I had a week in Ireland this week cancelled and as I hadn’t anything particularly urgent that needed doing, I thought that, weather permitting, we might get out for a walk one day. Checking the forecast, Monday looked the best bet as it was expected to be a decent day, so that clinched it. Where to go? Given the limited hours of light in December we decided not to go to far and stick to a low level route, limiting the mileage. We’d not been to Kirkby Lonsdale before, even though it’s not so far away (just over an hour’s drive, M6 willing!), so after a little research decided on a route starting from there.
Kirkby Lonsdale is a picturesque market town in Cumbria, close to the boundaries of both Lancashire and North Yorkshire and just inside the Yorkshire Dales National Park. It’s noted for it’s olde worlde town centre, a viewpoint beloved of Ruskin and Turner and an old bridge.
There’s plenty of free parking on the edge of town, either side of the “Devil’s Bridge” but when we arrived on a Monday morning in December, I was surprised to see how many cars were parked up. However, there were a few spaces left so we parked up and donned our boots ready for a walk. I was expecting it to be muddy so we’d brought our gaiters and a couple of walking poles – it turned out that this was a good move!
Before setting off we had a look at the Devil’s Bridge which was built in the 12th or 13th century, and is now a scheduled ancient monument. At one time it was the only bridge over the Lune for miles around.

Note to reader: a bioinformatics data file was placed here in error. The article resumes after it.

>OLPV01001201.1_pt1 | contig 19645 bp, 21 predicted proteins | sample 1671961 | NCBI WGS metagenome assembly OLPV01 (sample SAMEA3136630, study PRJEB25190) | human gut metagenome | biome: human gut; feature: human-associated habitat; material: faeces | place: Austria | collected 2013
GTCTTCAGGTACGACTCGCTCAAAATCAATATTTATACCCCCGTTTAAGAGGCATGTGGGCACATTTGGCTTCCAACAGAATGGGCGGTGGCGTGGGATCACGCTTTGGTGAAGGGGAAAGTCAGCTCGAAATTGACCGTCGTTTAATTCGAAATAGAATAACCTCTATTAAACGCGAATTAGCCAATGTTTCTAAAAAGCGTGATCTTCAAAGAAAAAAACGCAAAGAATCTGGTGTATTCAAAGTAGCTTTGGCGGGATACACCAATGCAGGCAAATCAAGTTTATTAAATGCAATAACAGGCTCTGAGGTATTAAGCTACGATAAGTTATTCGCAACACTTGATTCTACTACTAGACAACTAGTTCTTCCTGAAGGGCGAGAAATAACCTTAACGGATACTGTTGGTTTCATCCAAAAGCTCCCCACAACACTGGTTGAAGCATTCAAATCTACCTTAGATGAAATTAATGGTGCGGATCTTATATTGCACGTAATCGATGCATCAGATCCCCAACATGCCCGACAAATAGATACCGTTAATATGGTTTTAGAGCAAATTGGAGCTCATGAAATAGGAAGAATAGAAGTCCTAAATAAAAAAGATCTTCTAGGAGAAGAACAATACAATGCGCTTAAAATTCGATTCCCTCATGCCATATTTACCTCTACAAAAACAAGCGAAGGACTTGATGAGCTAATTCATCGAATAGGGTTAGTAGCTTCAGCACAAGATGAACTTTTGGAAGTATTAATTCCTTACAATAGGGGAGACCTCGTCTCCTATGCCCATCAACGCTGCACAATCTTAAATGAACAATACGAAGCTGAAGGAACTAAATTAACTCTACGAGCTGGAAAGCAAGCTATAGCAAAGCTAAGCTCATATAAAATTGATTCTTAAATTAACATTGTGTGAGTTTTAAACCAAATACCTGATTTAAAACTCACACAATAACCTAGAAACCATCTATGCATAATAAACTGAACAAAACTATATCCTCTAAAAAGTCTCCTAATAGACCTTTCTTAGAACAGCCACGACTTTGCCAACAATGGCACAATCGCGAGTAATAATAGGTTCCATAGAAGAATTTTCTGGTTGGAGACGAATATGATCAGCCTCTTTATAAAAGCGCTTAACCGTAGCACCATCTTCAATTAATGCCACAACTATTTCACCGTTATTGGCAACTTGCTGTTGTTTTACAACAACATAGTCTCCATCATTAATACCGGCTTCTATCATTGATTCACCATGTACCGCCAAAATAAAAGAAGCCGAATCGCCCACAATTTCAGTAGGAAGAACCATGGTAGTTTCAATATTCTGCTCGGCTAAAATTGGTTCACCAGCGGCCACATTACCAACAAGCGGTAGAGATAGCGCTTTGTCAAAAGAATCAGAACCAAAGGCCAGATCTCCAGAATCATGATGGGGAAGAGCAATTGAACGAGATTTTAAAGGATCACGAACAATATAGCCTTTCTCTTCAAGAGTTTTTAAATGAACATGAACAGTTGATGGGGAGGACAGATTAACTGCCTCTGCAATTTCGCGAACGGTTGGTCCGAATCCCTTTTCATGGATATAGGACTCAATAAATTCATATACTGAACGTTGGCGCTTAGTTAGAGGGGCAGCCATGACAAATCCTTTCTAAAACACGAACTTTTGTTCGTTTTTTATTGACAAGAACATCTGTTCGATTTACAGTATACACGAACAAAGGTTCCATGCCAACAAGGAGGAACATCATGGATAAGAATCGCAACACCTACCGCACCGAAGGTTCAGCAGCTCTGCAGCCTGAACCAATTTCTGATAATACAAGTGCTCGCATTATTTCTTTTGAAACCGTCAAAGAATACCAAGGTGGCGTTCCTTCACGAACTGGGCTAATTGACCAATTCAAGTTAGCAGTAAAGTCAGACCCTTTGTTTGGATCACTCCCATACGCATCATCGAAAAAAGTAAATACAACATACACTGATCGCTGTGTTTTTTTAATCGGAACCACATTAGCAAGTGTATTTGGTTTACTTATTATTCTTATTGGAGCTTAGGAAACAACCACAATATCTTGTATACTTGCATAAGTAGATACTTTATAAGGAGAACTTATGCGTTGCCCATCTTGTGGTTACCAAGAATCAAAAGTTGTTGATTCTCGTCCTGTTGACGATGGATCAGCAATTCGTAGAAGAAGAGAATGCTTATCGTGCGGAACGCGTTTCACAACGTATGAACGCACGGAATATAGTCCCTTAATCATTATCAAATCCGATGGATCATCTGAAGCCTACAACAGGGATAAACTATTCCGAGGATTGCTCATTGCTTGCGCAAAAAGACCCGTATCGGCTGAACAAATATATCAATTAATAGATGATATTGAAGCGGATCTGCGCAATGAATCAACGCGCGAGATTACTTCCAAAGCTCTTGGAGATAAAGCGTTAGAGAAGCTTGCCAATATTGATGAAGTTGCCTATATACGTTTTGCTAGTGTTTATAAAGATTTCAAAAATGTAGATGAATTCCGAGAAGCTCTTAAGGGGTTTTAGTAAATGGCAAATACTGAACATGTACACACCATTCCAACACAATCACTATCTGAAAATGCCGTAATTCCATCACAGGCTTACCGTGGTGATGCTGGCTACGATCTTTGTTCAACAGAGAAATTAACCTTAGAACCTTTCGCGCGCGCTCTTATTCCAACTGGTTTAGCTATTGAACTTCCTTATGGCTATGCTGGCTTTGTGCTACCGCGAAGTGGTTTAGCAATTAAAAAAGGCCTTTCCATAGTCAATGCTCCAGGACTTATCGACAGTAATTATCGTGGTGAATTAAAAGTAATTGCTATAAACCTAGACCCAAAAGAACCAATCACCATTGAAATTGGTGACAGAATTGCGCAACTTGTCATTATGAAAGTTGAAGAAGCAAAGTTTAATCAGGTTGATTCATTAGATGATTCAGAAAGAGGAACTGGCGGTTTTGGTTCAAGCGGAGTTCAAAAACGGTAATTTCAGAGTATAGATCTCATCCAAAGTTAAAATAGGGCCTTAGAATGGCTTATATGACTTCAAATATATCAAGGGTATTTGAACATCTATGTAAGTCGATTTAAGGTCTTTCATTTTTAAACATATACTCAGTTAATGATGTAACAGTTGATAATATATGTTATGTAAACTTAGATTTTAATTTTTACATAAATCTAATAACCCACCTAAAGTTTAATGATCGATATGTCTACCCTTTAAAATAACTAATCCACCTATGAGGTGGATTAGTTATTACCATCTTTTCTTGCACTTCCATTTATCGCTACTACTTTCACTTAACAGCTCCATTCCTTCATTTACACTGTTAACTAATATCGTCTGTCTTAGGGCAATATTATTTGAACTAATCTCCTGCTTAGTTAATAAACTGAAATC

There are quite a few Devil’s Bridges around the country, all built around the same period and all have a story associated with them explaining the name. At Kirkby Lonsdale the tale goes that one night a cow belonging to an old woman strayed across the river and as there was no crossing point on the wide, fast flowing river, she couldn’t get it back. The devil then appeared and offered to build a bridge overnight t if he could have the soul of the first one across. However, the old woman fooled him by sending her dog across first. The devil was so angry he disappeared in a cloud of smoke never to return.
The bridge is a popular spot over the River Lune for “tombstoning”, which involves leaping from height into water. Over the years a number people have been killed here and there’s a local bye-law forbidding the practice, but, apparently, this doesn’t stop some foolish thrill seekers. So perhaps the Devil has had the last laugh.
We set off , crossing the main road and then heading off south through the fields. There was a good view over to the Kentmere horseshoe.
Passing a small group of cottages we followed the track which led towards Sellet Mill.